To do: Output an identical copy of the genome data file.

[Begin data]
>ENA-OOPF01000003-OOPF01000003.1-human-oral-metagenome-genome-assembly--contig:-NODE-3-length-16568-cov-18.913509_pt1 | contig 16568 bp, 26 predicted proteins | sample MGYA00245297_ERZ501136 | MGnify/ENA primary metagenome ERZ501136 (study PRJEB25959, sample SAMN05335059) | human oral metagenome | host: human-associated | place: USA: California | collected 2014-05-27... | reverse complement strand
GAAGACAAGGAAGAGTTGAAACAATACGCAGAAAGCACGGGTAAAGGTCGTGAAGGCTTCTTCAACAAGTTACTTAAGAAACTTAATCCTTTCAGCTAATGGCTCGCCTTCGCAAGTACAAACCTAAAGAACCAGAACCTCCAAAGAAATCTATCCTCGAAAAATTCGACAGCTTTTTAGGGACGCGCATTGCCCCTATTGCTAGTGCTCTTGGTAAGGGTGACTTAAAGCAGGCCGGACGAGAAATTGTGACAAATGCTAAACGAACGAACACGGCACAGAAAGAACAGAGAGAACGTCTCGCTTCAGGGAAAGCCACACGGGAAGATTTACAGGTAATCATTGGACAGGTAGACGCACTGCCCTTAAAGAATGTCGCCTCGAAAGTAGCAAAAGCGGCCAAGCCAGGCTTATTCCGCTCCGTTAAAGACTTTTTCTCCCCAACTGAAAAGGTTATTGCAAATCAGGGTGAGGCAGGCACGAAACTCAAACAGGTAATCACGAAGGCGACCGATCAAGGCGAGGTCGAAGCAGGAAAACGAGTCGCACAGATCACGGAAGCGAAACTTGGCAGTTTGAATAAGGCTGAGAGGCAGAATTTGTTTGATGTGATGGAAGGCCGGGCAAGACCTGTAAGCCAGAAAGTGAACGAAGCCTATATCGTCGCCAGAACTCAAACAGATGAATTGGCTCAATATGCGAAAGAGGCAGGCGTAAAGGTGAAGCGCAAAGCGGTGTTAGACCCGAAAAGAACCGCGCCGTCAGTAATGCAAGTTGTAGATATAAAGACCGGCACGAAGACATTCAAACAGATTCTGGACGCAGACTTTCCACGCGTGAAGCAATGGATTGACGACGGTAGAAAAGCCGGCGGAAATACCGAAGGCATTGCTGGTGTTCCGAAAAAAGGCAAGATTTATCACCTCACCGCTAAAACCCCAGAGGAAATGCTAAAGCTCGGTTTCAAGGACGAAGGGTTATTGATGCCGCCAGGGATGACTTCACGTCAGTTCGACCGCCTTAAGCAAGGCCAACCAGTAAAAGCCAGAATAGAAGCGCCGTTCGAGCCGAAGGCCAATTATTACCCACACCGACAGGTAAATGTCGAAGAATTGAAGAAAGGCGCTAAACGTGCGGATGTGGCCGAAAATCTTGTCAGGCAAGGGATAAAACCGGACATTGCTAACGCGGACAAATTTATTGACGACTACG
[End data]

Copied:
>ENA-OOPF01000003-OOPF01000003.1-human-oral-metagenome-genome-assembly--contig:-NODE-3-length-16568-cov-18.913509_pt1 | contig 16568 bp, 26 predicted proteins | sample MGYA00245297_ERZ501136 | MGnify/ENA primary metagenome ERZ501136 (study PRJEB25959, sample SAMN05335059) | human oral metagenome | host: human-associated | place: USA: California | collected 2014-05-27... | reverse complement strand
GAAGACAAGGAAGAGTTGAAACAATACGCAGAAAGCACGGGTAAAGGTCGTGAAGGCTTCTTCAACAAGTTACTTAAGAAACTTAATCCTTTCAGCTAATGGCTCGCCTTCGCAAGTACAAACCTAAAGAACCAGAACCTCCAAAGAAATCTATCCTCGAAAAATTCGACAGCTTTTTAGGGACGCGCATTGCCCCTATTGCTAGTGCTCTTGGTAAGGGTGACTTAAAGCAGGCCGGACGAGAAATTGTGACAAATGCTAAACGAACGAACACGGCACAGAAAGAACAGAGAGAACGTCTCGCTTCAGGGAAAGCCACACGGGAAGATTTACAGGTAATCATTGGACAGGTAGACGCACTGCCCTTAAAGAATGTCGCCTCGAAAGTAGCAAAAGCGGCCAAGCCAGGCTTATTCCGCTCCGTTAAAGACTTTTTCTCCCCAACTGAAAAGGTTATTGCAAATCAGGGTGAGGCAGGCACGAAACTCAAACAGGTAATCACGAAGGCGACCGATCAAGGCGAGGTCGAAGCAGGAAAACGAGTCGCACAGATCACGGAAGCGAAACTTGGCAGTTTGAATAAGGCTGAGAGGCAGAATTTGTTTGATGTGATGGAAGGCCGGGCAAGACCTGTAAGCCAGAAAGTGAACGAAGCCTATATCGTCGCCAGAACTCAAACAGATGAATTGGCTCAATATGCGAAAGAGGCAGGCGTAAAGGTGAAGCGCAAAGCGGTGTTAGACCCGAAAAGAACCGCGCCGTCAGTAATGCAAGTTGTAGATATAAAGACCGGCACGAAGACATTCAAACAGATTCTGGACGCAGACTTTCCACGCGTGAAGCAATGGATTGACGACGGTAGAAAAGCCGGCGGAAATACCGAAGGCATTGCTGGTGTTCCGAAAAAAGGCAAGATTTATCACCTCACCGCTAAAACCCCAGAGGAAATGCTAAAGCTCGGTTTCAAGGACGAAGGGTTATTGATGCCGCCAGGGATGACTTCACGTCAGTTCGACCGCCTTAAGCAAGGCCAACCAGTAAAAGCCAGAATAGAAGCGCCGTTCGAGCCGAAGGCCAATTATTACCCACACCGACAGGTAAATGTCGAAGAATTGAAGAAAGGCGCTAAACGTGCGGATGTGGCCGAAAATCTTGTCAGGCAAGGGATAAAACCGGACATTGCTAACGCGGACAAATTTATTGACGACTACG